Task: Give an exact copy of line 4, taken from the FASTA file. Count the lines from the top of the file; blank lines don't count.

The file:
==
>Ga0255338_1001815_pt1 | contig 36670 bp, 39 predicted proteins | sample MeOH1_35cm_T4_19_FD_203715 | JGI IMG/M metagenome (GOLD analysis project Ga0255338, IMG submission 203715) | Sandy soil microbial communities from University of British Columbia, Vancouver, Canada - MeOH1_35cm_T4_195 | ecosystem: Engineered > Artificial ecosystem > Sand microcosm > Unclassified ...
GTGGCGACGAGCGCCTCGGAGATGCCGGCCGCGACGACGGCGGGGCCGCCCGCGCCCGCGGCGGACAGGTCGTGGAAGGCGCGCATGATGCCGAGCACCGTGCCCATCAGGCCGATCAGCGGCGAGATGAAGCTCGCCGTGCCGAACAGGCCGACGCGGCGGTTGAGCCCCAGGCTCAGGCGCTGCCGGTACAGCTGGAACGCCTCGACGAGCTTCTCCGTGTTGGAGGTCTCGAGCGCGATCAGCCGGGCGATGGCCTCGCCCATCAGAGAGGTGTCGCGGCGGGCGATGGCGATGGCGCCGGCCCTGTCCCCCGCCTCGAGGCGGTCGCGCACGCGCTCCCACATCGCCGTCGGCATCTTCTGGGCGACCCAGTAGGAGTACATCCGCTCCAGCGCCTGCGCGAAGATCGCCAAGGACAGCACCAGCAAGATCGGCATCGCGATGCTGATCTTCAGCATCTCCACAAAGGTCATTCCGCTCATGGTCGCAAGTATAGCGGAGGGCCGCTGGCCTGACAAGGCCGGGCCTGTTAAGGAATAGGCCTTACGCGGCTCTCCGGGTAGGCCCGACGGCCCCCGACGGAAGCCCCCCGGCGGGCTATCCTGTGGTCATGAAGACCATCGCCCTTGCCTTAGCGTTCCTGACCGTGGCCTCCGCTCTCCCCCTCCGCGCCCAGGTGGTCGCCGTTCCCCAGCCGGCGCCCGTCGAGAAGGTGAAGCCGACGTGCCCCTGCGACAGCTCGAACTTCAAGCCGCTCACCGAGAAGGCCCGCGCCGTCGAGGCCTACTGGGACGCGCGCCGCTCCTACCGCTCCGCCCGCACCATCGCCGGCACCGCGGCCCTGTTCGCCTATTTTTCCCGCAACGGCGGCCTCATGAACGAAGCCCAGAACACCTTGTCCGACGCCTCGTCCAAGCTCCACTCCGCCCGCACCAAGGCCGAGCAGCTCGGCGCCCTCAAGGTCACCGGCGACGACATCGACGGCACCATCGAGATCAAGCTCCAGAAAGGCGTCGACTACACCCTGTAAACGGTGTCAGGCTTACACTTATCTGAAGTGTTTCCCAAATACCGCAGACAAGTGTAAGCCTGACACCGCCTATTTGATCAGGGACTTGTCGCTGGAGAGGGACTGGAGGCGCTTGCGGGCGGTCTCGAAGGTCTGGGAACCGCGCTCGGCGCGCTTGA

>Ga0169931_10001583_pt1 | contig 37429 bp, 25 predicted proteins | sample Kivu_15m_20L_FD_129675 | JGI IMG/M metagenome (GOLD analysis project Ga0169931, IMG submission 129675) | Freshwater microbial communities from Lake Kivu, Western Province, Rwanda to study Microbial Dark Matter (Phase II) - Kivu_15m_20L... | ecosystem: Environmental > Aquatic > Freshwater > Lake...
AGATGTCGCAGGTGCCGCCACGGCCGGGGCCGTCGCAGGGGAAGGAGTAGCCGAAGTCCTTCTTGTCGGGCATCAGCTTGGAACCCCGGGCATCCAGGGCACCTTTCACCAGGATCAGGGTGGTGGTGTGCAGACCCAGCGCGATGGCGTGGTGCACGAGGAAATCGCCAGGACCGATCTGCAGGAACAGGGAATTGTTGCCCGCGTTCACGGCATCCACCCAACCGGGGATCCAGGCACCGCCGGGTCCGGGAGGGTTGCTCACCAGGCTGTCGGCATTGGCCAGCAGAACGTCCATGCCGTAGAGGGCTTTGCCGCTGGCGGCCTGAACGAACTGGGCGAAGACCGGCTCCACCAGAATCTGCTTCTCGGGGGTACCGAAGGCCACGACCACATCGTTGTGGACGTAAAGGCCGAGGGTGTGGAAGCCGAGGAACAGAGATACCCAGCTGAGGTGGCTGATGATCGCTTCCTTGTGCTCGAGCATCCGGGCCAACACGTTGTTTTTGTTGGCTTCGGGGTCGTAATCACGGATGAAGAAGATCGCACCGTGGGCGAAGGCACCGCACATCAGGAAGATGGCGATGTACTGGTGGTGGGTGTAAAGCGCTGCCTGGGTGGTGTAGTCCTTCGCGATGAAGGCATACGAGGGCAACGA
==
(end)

AGATGTCGCAGGTGCCGCCACGGCCGGGGCCGTCGCAGGGGAAGGAGTAGCCGAAGTCCTTCTTGTCGGGCATCAGCTTGGAACCCCGGGCATCCAGGGCACCTTTCACCAGGATCAGGGTGGTGGTGTGCAGACCCAGCGCGATGGCGTGGTGCACGAGGAAATCGCCAGGACCGATCTGCAGGAACAGGGAATTGTTGCCCGCGTTCACGGCATCCACCCAACCGGGGATCCAGGCACCGCCGGGTCCGGGAGGGTTGCTCACCAGGCTGTCGGCATTGGCCAGCAGAACGTCCATGCCGTAGAGGGCTTTGCCGCTGGCGGCCTGAACGAACTGGGCGAAGACCGGCTCCACCAGAATCTGCTTCTCGGGGGTACCGAAGGCCACGACCACATCGTTGTGGACGTAAAGGCCGAGGGTGTGGAAGCCGAGGAACAGAGATACCCAGCTGAGGTGGCTGATGATCGCTTCCTTGTGCTCGAGCATCCGGGCCAACACGTTGTTTTTGTTGGCTTCGGGGTCGTAATCACGGATGAAGAAGATCGCACCGTGGGCGAAGGCACCGCACATCAGGAAGATGGCGATGTACTGGTGGTGGGTGTAAAGCGCTGCCTGGGTGGTGTAGTCCTTCGCGATGAAGGCATACGAGGGCAACGA